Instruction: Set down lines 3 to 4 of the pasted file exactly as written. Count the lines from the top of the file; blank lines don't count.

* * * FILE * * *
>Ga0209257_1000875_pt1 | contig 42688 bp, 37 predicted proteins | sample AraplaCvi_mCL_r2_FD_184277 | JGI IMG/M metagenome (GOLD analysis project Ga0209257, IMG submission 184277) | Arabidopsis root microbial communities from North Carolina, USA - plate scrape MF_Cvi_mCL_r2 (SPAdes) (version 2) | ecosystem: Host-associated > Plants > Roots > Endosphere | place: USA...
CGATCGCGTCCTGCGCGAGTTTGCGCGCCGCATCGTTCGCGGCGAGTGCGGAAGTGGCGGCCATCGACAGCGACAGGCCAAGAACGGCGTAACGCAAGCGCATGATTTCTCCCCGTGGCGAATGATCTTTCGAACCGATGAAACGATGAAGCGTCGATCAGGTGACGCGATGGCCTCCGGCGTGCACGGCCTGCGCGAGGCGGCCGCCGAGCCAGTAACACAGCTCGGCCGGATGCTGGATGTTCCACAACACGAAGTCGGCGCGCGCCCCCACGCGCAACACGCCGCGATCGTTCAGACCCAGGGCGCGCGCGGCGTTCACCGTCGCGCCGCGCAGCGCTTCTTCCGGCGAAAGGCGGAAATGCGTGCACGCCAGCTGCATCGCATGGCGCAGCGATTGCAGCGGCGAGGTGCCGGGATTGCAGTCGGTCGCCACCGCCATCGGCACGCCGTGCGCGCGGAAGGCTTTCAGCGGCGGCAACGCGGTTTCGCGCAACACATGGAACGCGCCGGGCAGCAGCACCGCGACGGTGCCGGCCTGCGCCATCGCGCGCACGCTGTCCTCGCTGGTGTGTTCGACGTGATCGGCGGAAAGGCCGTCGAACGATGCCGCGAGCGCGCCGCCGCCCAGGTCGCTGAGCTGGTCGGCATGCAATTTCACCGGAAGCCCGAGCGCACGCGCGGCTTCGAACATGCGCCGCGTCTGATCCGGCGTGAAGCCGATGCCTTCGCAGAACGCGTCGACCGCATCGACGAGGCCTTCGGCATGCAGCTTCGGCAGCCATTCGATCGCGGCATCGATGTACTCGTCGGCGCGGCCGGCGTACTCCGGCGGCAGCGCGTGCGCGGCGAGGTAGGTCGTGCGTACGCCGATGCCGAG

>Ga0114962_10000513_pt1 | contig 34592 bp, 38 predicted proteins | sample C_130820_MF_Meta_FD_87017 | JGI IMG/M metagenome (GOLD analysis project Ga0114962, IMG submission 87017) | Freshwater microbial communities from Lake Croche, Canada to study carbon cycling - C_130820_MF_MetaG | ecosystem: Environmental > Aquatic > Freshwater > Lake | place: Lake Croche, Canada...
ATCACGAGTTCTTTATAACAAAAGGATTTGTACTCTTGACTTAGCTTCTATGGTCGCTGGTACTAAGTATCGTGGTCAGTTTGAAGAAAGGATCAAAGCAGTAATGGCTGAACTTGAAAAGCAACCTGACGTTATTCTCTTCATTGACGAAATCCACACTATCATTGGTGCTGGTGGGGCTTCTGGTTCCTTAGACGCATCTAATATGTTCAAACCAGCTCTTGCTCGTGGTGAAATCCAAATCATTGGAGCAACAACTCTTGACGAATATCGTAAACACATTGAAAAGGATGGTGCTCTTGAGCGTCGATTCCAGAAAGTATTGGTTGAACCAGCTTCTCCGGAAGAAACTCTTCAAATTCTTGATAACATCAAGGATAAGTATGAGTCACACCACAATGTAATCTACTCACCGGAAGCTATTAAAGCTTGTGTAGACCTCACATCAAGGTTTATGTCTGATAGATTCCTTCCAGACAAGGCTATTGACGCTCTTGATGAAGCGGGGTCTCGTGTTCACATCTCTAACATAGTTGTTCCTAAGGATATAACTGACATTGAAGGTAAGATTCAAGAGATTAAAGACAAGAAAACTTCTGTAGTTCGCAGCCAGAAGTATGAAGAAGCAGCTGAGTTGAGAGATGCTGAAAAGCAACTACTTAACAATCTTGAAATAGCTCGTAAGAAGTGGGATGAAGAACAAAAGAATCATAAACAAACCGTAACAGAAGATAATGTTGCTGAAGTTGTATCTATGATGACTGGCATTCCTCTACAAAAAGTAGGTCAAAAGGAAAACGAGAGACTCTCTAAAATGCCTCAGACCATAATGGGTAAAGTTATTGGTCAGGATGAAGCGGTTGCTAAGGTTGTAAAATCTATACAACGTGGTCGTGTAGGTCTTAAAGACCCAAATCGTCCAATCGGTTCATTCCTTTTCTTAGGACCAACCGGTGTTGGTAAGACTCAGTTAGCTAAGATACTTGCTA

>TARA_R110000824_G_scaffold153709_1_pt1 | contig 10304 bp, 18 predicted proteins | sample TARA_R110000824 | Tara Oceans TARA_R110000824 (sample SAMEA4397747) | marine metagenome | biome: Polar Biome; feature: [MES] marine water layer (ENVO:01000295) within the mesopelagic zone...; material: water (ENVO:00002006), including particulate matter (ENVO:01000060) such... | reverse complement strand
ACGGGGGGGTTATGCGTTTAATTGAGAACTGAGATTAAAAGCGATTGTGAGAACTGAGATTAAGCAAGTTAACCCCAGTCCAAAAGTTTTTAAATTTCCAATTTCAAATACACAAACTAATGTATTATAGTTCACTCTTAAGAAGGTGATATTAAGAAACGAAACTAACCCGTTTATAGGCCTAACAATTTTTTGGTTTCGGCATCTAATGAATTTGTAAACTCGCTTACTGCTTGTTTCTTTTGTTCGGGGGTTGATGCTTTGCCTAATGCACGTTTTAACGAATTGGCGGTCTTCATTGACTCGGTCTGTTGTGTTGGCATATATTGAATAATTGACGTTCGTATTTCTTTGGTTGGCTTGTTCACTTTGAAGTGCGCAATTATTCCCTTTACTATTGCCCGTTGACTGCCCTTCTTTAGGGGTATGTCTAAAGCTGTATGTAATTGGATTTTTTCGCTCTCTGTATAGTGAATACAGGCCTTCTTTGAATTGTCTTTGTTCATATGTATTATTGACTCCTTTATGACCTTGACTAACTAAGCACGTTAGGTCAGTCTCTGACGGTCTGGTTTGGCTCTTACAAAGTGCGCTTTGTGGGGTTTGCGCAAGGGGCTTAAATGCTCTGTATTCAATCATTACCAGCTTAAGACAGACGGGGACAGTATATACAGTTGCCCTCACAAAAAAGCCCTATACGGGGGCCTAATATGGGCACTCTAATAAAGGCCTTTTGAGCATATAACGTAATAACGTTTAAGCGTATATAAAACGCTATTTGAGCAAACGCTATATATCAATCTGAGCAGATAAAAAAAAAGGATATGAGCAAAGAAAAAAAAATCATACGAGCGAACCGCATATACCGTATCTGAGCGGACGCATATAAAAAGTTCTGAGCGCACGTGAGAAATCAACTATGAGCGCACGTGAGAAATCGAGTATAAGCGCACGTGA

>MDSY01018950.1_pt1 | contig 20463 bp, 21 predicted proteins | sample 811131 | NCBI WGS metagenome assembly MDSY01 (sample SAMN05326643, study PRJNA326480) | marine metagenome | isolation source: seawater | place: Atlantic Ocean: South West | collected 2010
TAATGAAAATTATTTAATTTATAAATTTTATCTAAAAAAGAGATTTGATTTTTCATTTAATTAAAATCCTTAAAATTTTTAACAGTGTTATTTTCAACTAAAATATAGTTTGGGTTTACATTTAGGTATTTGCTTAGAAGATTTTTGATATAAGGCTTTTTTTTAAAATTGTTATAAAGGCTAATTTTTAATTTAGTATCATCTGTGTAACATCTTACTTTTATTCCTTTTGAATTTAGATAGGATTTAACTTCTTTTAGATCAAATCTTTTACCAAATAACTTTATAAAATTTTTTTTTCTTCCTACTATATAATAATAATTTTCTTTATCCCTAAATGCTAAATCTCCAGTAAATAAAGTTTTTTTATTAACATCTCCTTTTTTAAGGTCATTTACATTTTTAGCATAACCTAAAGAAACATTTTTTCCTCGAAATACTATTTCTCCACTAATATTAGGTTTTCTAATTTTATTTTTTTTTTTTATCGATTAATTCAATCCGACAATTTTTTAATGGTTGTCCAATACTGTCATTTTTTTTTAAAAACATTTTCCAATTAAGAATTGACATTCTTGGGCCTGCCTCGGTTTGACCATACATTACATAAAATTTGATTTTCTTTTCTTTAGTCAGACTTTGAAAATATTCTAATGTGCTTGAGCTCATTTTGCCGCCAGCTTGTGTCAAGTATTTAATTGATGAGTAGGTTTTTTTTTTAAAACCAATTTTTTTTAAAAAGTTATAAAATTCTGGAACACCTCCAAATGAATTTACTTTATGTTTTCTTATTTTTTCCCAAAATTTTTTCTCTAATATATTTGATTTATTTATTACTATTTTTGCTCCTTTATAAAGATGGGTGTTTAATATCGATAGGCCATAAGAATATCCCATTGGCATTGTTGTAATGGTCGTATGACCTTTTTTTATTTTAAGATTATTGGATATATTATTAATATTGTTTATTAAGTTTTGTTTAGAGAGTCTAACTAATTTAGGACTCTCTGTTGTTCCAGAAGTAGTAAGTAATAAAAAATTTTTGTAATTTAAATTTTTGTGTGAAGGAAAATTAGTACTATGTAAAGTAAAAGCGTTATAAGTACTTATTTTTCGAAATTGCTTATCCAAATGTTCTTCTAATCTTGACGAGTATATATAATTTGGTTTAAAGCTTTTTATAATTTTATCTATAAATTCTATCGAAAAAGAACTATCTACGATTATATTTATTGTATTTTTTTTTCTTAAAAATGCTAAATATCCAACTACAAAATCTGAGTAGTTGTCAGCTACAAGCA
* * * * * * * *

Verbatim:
>Ga0114962_10000513_pt1 | contig 34592 bp, 38 predicted proteins | sample C_130820_MF_Meta_FD_87017 | JGI IMG/M metagenome (GOLD analysis project Ga0114962, IMG submission 87017) | Freshwater microbial communities from Lake Croche, Canada to study carbon cycling - C_130820_MF_MetaG | ecosystem: Environmental > Aquatic > Freshwater > Lake | place: Lake Croche, Canada...
ATCACGAGTTCTTTATAACAAAAGGATTTGTACTCTTGACTTAGCTTCTATGGTCGCTGGTACTAAGTATCGTGGTCAGTTTGAAGAAAGGATCAAAGCAGTAATGGCTGAACTTGAAAAGCAACCTGACGTTATTCTCTTCATTGACGAAATCCACACTATCATTGGTGCTGGTGGGGCTTCTGGTTCCTTAGACGCATCTAATATGTTCAAACCAGCTCTTGCTCGTGGTGAAATCCAAATCATTGGAGCAACAACTCTTGACGAATATCGTAAACACATTGAAAAGGATGGTGCTCTTGAGCGTCGATTCCAGAAAGTATTGGTTGAACCAGCTTCTCCGGAAGAAACTCTTCAAATTCTTGATAACATCAAGGATAAGTATGAGTCACACCACAATGTAATCTACTCACCGGAAGCTATTAAAGCTTGTGTAGACCTCACATCAAGGTTTATGTCTGATAGATTCCTTCCAGACAAGGCTATTGACGCTCTTGATGAAGCGGGGTCTCGTGTTCACATCTCTAACATAGTTGTTCCTAAGGATATAACTGACATTGAAGGTAAGATTCAAGAGATTAAAGACAAGAAAACTTCTGTAGTTCGCAGCCAGAAGTATGAAGAAGCAGCTGAGTTGAGAGATGCTGAAAAGCAACTACTTAACAATCTTGAAATAGCTCGTAAGAAGTGGGATGAAGAACAAAAGAATCATAAACAAACCGTAACAGAAGATAATGTTGCTGAAGTTGTATCTATGATGACTGGCATTCCTCTACAAAAAGTAGGTCAAAAGGAAAACGAGAGACTCTCTAAAATGCCTCAGACCATAATGGGTAAAGTTATTGGTCAGGATGAAGCGGTTGCTAAGGTTGTAAAATCTATACAACGTGGTCGTGTAGGTCTTAAAGACCCAAATCGTCCAATCGGTTCATTCCTTTTCTTAGGACCAACCGGTGTTGGTAAGACTCAGTTAGCTAAGATACTTGCTA